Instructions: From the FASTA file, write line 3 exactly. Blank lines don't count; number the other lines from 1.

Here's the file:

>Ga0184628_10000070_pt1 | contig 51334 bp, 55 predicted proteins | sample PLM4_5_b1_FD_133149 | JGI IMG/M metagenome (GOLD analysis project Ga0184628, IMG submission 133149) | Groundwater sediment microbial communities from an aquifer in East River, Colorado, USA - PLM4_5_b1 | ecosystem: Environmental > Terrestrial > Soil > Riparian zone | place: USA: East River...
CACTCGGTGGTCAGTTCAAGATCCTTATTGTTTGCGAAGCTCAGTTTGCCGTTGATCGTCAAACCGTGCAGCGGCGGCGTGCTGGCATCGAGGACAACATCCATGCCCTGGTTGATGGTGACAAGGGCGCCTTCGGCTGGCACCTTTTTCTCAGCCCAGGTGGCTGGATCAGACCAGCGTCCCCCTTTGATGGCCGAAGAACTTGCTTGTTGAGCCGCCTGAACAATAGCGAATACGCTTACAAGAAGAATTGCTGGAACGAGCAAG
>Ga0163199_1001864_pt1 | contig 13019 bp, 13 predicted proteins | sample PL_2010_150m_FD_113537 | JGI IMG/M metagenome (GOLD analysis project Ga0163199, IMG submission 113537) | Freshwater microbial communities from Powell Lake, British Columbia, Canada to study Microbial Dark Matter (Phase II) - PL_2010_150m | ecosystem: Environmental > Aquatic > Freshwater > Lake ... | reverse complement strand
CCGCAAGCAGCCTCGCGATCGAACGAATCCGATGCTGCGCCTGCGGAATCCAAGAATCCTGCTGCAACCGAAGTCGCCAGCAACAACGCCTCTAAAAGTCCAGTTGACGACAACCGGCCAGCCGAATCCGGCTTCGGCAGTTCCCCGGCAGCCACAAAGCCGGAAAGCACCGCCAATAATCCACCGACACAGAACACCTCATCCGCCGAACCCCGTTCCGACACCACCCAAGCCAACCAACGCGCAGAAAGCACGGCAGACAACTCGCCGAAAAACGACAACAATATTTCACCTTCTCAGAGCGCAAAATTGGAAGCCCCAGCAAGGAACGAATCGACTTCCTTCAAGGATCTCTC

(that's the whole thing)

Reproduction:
>Ga0163199_1001864_pt1 | contig 13019 bp, 13 predicted proteins | sample PL_2010_150m_FD_113537 | JGI IMG/M metagenome (GOLD analysis project Ga0163199, IMG submission 113537) | Freshwater microbial communities from Powell Lake, British Columbia, Canada to study Microbial Dark Matter (Phase II) - PL_2010_150m | ecosystem: Environmental > Aquatic > Freshwater > Lake ... | reverse complement strand